The sketch (pi. 4) happens to have been done for a magazine, but it was drawn in a shop from a model wearing an actual blouse and hat. Of course, if the drawing had been done for an advertisement, the blouse would probably not have been required and then I should have drawn down no farther than the shoulders. I drew the crown of the hat too big at first and the little arrow is to show which line is the right one. Also it was not necessary to draw in the lines of the straw all over the hat, a few strokes being enough to show the direction of the weave. Of course, when I came to do a finished drawing from this sketch, I found that several things were wrong, quite apart from the details that have to be adapted to the particular needs which the drawing is calculated to fulfil. The body and hips, for example, are too heavy for the head and the model's hair had not been ideally arranged.

To sum up, about hats : in one that has both brim and crown, the exact proportion between these two masses is what you must aim at and bear in mind, even when your pencil is concerned with details. Have I made the brim too big

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for the crown, or the crown too big for the brim ? are questions you must not cease to ask yourself.

All the other things that you may have to draw in a shop are very much easier than hats and coats and dresses, because they do not have to be drawn on a frail and exhaustible human being, but can be tackled by themselves in a quiet corner. Provided you are in no one's way, you may take your time over sketching them.

Nothing could be much easier than a bag. Some of them have rather intricate designs worked over them ; often these repeat all over the bag, so you need only note down a small part of the pattern. The only difficulty with a bag is to get the right proportion between the height and the length ; but as you are free to handle it, you can also measure it. This does not involve carrying about a tape-measure ; you have only to mark off its height against one edge of your paper and the length against another. By reducing these measurements in exact proportion when you are drawing the bag out at home, you can boast of unassailable accuracy. Particularly note the clasps they are all different, and often the one distinctive feature and make special notes of them at the side, if necessary.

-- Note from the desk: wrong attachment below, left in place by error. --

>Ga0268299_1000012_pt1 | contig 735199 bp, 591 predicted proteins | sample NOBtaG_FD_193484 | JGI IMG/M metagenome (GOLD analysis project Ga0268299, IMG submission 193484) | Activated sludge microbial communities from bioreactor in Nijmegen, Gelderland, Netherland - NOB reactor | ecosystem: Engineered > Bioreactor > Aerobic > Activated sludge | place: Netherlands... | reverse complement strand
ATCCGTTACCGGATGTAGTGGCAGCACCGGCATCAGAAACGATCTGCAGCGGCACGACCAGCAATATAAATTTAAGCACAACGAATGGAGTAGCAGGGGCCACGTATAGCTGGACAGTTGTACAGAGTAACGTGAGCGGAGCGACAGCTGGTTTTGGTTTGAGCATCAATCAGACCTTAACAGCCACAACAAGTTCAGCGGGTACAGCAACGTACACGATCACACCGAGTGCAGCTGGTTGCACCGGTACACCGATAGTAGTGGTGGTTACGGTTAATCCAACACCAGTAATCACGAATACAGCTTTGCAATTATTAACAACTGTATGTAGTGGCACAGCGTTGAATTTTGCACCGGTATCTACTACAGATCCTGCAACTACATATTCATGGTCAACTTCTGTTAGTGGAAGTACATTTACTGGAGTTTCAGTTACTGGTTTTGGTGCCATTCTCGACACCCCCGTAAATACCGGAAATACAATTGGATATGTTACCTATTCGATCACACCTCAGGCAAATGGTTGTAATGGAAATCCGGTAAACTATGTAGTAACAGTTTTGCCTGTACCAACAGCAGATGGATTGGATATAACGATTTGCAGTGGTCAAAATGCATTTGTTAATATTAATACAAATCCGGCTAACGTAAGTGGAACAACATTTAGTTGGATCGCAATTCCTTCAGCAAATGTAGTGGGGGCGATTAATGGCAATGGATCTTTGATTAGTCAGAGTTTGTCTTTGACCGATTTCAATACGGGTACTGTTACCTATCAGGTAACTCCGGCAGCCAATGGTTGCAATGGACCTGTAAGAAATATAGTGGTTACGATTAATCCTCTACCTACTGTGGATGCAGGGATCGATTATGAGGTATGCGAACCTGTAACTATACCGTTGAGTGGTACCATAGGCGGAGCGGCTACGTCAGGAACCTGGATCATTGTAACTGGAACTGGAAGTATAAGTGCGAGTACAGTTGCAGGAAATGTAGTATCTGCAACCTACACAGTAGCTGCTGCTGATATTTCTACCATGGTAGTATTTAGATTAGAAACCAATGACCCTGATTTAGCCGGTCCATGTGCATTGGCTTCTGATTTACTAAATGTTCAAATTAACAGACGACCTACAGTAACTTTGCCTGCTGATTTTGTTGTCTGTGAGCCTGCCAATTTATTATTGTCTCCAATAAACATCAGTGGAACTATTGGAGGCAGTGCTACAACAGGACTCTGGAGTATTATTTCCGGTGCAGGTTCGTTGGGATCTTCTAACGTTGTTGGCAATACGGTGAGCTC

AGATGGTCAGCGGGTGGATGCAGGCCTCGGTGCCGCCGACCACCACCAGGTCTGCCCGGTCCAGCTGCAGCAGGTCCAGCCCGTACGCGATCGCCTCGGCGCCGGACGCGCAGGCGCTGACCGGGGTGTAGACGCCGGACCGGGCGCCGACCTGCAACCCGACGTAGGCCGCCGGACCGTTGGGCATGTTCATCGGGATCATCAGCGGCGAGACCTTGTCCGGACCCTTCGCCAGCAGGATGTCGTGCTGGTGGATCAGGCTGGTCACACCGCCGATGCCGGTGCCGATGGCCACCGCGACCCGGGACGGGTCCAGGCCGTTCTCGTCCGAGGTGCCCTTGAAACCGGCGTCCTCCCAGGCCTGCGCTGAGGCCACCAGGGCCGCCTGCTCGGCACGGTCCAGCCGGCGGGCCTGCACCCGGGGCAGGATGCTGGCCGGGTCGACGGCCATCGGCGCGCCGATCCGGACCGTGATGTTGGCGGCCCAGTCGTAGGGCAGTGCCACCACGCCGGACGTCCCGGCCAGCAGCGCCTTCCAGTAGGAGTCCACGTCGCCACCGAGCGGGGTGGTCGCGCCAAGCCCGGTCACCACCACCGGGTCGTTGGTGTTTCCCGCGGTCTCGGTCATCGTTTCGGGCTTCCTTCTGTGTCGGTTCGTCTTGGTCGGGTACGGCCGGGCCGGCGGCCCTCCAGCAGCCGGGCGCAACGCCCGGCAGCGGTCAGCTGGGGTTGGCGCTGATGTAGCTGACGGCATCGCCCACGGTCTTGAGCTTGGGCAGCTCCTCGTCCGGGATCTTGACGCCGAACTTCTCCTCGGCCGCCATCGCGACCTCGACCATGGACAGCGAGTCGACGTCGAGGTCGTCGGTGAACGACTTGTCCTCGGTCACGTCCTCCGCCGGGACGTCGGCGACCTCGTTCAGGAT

I cannot agree that shoes are as difficult as some people pretend (with feet in, it is another matter), especially if you set about them in the right way. It is not unlike the question of the hat, for here, too, the problem lies in the proportion between two masses, the mass of the heel against that of the foot.

Begin with the horizontal line a a (pi. 14, No. 11) which is to represent the floor ; next draw the lower line of the arch, b b, rising from the horizontal and then drop from it the inside line of the heel, c c. These three lines will give you the space enclosed by the shoe and the floor. I always draw the back line next, d d, the outline of the back of the shoe, continued down the heel. It is essential in a good drawing to continue the line of the sole, b b, through the heel, so that it forms the line where the heel is joined to the shoe, b z. The rest of the shoe follows easily enough from these lines. I have only given this method for the use of those people who really have no idea how to set about drawing a shoe. Most students will, I feel certain, have a way which suits them much better.

Fashion Drawing Sections

Part-1 Part-2 Part-3 Part-4 Part-5 Part-6 Part-7